The 2019 poll battle has officially begun. The Election Commission has announced a seven-phase poll schedule for Lok Sabha election from April 11 to May 19, culminating in the results on May 23. PM Narendra Modi has already spun multiple rounds of intense campaigning, as he travels across the country inaugurating and laying foundation stones of multiple institutions. As Modi seeks a second term and pitches for a majority mandate, the political conversation is swirling around the PM's claim to have provided decisive leadership even as the Opposition point their fingers at him for encouraging a culture of majoritarianism and failure in creating employment.
The PM has now hit back and said he is opposed by a disparate grouping of parties driven by the sole agenda of replacing him. He has responded to Congress leader Rahul Gandhi's “corrupt chowkidar” jibes, asserting he has in fact, been an alert chowkidar who replaced a culture of nepotism and corruption with purposeful governance and took bold decisions to curb black money and counter terrorism. The polls are a tough test for Rahul, who has taken charge of Congress from his mother Sonia, and has gone all out to attack Modi, accusing him of graft in the Rafale deal and a divisive social agenda. He has, with some success, offered a strong dose of populism, promising loan waivers to woo voters as he seeks to revive Congress from the 44-seat low it hit in 2014.
51,709 booths in Gujarat
Voting for all the 26 Lok Sabha seats in Gujarat will take place on April 23 during the third phase of polling. After announcement of the election schedule, Gujarat Chief Electoral Officer S Murali Krishna said that the model code of conduct has come into force throughout the state. Candidates will be able to file their nominations from March 28 to April 4 between 11 am and 3 pm. Two seats reserved for candidates from Scheduled Castes are Kutch and Ahmedabad West, while those reserved for candidates from Scheduled Tribes are Dahod, Chhota Udepur, Bardoli and Valsad. The remaining 20 seats are open to candidates from the general category.
Polling is set to take place at 51,709 polling stations in Gujarat, of which one third are in urban areas and two thirds are in rural areas. With a view to ensuring that people do not have to wait in long queues to cast their vote, there are just eight polling stations having more than 1,500 registered voters. In all, 3,895 polling stations have less than 500 registered voters, 31,056 polling stations have between 500 and 100 registered voters and 16,750 polling stations have between 1,000 and 1,500 registered voters.
Modi Sarkar 2.0?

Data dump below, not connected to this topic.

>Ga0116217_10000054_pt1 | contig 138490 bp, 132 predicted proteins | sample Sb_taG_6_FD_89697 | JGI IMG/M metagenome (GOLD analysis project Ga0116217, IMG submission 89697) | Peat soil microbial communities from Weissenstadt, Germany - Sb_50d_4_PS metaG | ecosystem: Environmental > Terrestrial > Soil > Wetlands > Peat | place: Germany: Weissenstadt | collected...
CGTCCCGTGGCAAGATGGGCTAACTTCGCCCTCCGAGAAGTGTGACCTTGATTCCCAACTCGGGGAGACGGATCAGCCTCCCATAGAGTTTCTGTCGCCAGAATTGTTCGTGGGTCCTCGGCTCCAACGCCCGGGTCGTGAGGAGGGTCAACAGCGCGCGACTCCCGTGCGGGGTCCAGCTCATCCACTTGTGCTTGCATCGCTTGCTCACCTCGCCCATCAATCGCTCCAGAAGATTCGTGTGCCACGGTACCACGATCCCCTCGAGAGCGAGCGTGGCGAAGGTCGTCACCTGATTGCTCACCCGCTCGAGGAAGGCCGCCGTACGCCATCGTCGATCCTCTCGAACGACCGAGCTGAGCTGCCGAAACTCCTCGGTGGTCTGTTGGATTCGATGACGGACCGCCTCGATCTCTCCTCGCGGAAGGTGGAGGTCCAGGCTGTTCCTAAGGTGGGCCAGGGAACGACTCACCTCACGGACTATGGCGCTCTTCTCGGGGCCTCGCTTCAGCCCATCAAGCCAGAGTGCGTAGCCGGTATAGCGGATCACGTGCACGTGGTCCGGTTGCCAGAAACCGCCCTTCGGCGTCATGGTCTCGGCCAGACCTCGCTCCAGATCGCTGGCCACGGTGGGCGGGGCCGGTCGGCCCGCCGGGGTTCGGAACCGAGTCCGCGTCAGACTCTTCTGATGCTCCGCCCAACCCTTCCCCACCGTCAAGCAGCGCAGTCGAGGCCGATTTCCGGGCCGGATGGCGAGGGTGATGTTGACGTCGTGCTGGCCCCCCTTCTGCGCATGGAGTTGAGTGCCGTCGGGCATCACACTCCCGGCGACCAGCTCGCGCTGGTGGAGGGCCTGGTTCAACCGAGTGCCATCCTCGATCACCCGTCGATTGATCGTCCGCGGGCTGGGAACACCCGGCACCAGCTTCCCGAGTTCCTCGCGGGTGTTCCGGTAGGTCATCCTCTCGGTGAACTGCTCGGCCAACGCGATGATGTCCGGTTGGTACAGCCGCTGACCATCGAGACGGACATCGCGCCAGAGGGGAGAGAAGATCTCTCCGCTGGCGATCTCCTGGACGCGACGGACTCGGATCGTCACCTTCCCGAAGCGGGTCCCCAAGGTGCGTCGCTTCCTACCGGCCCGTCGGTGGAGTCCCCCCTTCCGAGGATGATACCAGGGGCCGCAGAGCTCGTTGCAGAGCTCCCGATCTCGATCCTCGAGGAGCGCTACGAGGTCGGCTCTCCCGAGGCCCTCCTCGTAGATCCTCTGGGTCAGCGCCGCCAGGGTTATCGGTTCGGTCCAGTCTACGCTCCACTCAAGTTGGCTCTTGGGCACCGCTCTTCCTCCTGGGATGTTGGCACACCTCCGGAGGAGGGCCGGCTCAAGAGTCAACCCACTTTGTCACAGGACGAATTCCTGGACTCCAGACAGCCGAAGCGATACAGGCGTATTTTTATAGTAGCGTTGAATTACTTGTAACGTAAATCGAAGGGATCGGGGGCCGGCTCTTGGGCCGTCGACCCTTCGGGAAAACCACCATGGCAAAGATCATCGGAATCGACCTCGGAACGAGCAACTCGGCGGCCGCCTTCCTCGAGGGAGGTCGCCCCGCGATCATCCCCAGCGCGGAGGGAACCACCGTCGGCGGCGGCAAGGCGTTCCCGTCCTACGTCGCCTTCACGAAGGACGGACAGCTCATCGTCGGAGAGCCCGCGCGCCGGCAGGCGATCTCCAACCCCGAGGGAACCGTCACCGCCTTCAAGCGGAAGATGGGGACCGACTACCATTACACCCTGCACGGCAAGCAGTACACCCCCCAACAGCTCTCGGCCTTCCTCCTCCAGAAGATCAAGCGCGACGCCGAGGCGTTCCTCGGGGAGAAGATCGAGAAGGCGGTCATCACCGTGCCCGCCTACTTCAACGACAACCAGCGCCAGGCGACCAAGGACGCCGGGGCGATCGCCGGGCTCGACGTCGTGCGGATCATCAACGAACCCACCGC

In the meantime, speculation has intensified on whether BJP can repeat its feat of winning a majority on its own and what will be the implications for its leadership if it falls short. Odds of a Modi majority, a BJP-led coalition, a federal front government or a Congress-led coalition have all engaged political and business circles. While Modi and BJP have been front runners, the recent air strikes may have changed dynamics. While the election seems to be framed by “ordinary” issues like employment, farm incomes, cow vigilantism, intolerance, economic growth, and welfarism seemed to be framing the elections, the military action has dwarfed other discussions for the time being.
Modi's political rivals - regional, OBC and Dalit leaders such as Mamata Banerjee, Akhilesh Yadav and Mayawati - rely on caste alliances and secular/communal politics to attack BJP as an upper caste party that subsumes lower caste aspirations in the name of Hindu assimilation. Congress, looking to retrieve its centre space, has attacked the efficacy of every major policy from demonetisation, GST, surgical strikes to air raids on Pakistan’s Balakot. While the challenge for BJP is to ensure the public response to the air strikes sustains while hoping its pro-poor schemes along with low food inflation create a new vote bank, Congress and opposition parties will bank on incumbency and a consolidation of anti-BJP votes, particularly the minorities.
The big challenge for Modi is the SP-BSP combination in UP, which threatened BJP’s sweep of the state in 2014. BJP has sought to counter this through Modi’s stature (and his OBC background) and an ambitious outreach to non-Jatav Dalits and non-Yadav OBCs. Other powerful spoilers are regional leaders holding their own in big states like West Bengal, Odisha, Andhra Pradesh and Telangana.
A major part of the poll action will be fought in states where BJP and Congress face off. Last time round, BJP did well in Delhi, Himachal Pradesh, Uttarakhand, Gujarat, Maharashtra, MP, Chhattisgarh, Jharkhand, Rajasthan, Karnataka, Goa, Assam and Haryana, which add up to 216 seats. With BJP having already reached saturation point in these territories and in UP, Congress naturally hopes to do better, with the results of assembly elections in November whetting its ambition.